The four characteristics of endless effort that I mentioned earlier have a flip side; the four characteristics of effortless performance.  Fist, when we are effortless, we focus more on how we feel inside than on the results we want to achieve.  Second, we keep our attention on maintaining inner calm, and not giving way to anxiety.  Third, we refuse to lose our composure in the face of external pressures.  Instead, we use those external pressures to strengthen our inner balance.  Fourth, we assume that performance is intimately connected to pleasure, and keep our attention on finding enjoyment in our activities.

(Pete Sampras)…abandon doing and open the door to performing at our best….He’s interested in taking a look at and taking charge of how he feels n the inside.  He also works from an internal state of calm, because he knows that being in this state contributes to reaching his goals.  He associates achievement with relaxation rather than tension, and has learned to train himself to use relaxation in order to achieve.

pg 43:  He doesn’t make his situation responsible for how he feels.  finally, he follows the rule that success is intimately linked with enjoyment, and associates what he is doing with pleasure rather than anxiety.  He has trained himself to identify not just the result of performing but the performing itself with satisfaction.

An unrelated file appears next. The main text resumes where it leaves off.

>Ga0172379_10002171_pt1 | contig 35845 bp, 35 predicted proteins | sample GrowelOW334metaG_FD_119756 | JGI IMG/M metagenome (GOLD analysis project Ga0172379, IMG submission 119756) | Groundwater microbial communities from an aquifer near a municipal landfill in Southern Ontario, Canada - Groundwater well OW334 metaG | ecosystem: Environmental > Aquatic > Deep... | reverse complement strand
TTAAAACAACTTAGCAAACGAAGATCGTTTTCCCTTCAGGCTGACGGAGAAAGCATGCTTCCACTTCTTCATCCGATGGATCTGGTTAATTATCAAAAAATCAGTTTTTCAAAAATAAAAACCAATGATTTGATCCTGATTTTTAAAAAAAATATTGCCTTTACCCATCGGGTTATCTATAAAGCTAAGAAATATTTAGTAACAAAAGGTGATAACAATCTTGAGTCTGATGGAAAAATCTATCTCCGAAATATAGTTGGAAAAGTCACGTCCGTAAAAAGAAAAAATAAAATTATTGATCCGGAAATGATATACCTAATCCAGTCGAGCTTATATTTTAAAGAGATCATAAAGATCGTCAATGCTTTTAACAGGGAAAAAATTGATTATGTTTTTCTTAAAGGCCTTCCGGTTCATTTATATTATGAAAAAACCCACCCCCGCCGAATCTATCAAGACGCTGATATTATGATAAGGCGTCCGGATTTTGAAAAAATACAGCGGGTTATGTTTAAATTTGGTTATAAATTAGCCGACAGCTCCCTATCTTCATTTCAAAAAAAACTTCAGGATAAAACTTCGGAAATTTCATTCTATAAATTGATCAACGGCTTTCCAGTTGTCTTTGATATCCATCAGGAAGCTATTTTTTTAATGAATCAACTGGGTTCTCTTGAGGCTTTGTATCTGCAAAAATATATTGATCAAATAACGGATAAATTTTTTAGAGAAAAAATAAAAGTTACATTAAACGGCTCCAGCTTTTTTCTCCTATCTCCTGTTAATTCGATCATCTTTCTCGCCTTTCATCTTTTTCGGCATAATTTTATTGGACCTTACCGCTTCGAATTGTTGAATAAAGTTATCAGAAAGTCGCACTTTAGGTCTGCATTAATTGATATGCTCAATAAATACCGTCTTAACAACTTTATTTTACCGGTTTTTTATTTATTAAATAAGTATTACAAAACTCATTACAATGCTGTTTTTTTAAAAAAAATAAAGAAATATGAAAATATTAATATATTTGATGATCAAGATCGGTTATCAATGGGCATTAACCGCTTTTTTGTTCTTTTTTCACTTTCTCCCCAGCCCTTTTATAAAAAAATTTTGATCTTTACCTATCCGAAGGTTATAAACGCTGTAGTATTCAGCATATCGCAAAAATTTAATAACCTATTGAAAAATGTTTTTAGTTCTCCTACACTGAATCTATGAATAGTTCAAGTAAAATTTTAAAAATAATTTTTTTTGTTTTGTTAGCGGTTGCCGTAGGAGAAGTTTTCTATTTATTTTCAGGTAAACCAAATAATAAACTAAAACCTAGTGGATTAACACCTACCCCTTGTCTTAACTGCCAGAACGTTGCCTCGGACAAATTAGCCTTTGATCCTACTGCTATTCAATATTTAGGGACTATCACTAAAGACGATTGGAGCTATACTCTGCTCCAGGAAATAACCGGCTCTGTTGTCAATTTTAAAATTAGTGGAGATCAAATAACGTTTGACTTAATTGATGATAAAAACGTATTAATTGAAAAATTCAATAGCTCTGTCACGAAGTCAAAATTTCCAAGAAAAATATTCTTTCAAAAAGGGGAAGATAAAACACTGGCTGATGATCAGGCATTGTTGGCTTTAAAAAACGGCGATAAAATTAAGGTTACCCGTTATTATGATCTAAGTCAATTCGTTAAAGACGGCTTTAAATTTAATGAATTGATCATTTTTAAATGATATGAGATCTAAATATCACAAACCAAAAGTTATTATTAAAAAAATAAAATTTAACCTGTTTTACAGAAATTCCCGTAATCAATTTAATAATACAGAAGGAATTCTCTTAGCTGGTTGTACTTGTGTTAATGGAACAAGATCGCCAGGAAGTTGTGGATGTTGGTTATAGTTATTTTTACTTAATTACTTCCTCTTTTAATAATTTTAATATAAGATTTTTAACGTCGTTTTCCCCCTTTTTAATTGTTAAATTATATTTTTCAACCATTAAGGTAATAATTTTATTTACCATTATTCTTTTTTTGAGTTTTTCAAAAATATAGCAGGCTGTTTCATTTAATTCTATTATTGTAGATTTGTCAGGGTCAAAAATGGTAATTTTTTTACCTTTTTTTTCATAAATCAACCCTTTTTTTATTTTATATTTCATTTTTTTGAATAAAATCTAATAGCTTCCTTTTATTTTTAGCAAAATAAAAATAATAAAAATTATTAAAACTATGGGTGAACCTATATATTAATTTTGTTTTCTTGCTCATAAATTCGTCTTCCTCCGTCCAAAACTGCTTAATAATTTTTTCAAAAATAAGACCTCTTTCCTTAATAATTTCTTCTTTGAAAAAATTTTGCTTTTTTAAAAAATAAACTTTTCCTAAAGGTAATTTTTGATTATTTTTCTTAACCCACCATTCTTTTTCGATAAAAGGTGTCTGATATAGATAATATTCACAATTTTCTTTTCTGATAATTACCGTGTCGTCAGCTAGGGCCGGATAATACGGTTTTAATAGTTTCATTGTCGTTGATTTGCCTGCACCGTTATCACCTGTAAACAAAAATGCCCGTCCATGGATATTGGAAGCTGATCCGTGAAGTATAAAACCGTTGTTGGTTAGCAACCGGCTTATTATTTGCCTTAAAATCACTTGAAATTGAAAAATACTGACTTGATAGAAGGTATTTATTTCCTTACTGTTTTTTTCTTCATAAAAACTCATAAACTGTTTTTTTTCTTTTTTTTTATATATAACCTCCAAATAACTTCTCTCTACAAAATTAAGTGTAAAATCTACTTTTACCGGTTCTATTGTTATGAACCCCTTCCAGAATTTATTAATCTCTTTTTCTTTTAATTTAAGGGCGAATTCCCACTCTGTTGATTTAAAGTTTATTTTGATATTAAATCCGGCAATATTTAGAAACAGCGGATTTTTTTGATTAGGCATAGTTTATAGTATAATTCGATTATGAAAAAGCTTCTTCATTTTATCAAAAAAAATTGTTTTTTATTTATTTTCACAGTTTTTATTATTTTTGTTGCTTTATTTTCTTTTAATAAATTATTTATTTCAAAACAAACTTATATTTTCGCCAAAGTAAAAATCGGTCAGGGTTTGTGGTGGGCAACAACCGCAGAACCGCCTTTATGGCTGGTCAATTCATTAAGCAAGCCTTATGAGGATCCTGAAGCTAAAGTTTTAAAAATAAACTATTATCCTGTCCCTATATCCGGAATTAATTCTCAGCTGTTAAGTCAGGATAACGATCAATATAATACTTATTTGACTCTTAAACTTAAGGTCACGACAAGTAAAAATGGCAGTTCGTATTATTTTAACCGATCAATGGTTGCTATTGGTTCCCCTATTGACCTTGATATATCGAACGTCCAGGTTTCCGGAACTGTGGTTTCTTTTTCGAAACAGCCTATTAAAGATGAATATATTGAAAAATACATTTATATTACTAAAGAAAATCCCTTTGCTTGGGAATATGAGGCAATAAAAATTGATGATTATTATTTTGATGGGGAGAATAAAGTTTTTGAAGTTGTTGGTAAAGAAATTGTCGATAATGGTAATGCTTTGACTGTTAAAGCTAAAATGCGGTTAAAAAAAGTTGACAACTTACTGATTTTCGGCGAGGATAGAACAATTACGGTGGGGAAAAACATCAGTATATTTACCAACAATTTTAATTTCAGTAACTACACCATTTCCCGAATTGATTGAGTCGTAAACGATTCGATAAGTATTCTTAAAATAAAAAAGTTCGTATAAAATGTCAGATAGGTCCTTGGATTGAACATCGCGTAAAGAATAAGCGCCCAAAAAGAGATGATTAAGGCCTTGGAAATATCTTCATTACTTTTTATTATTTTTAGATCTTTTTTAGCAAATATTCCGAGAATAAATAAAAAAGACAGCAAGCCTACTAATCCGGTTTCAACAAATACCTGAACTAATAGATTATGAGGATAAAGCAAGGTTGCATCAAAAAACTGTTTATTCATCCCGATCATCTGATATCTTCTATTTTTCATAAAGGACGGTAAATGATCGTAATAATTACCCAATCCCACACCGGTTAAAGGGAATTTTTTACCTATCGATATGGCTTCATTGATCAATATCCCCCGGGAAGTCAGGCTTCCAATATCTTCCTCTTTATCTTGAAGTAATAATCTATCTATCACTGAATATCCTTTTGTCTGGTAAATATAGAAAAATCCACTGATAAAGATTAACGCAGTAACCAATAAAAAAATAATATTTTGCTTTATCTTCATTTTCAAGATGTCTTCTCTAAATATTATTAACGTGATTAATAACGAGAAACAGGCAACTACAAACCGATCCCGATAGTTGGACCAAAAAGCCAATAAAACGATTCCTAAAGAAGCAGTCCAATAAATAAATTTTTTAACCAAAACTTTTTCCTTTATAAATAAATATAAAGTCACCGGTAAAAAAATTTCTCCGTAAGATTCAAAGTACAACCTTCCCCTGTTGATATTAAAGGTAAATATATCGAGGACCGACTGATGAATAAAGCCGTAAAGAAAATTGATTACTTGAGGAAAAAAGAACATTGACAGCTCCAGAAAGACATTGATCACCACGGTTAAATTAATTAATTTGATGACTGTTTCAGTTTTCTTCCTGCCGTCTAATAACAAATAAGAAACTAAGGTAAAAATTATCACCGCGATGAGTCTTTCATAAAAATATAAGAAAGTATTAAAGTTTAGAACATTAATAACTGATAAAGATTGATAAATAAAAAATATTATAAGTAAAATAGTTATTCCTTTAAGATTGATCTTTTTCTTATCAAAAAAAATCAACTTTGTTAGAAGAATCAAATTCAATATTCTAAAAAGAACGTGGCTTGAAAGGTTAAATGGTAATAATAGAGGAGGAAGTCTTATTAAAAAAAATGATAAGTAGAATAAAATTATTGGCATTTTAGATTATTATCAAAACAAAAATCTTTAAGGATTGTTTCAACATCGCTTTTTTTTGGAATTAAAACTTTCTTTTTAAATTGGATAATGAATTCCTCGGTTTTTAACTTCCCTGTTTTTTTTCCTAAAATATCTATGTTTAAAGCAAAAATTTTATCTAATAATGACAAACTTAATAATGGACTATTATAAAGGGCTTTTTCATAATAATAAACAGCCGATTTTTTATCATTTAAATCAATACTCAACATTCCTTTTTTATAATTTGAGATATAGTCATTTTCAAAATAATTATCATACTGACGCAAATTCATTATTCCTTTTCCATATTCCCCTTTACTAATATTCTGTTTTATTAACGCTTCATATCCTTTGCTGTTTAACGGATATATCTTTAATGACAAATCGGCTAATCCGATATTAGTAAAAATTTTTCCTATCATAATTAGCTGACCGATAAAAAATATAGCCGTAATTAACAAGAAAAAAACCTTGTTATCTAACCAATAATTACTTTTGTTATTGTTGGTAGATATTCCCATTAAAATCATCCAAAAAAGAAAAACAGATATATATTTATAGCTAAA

Addictive behavior is behavior that we persist in with the hope it will get us what we need, despite evidence to the contrary.

Addictions are behavior patterns that perpetuate underlying problems while providing symptomatic relief.  They are ways of avoiding and bandaging over instead of resolving underlying feelings.

We keep on hurrying or doing because of inner anxiety, but our activity only dissipates the anxiety temporarily.  And over the long run it actually aggravates that anxiety.  Like other addicts, we need to acknowledge the reality of our pain and fear and allow ourselves to feel them.

Pg 44:  Are we addicts when we find ourselves home in the evening after a stressful day of work, unable to sit down and relax despite our best intentions, unless we put on a television program that hypnotizes us?

You may not think of yourself as an addict, but remember that addictive behavior perpetuates itself through denial.  We deny that our behavior makes us strangers to ourselves and breeds anxiety and fear.  We refuse to see that it is impossible to find inner worth by meeting external standards.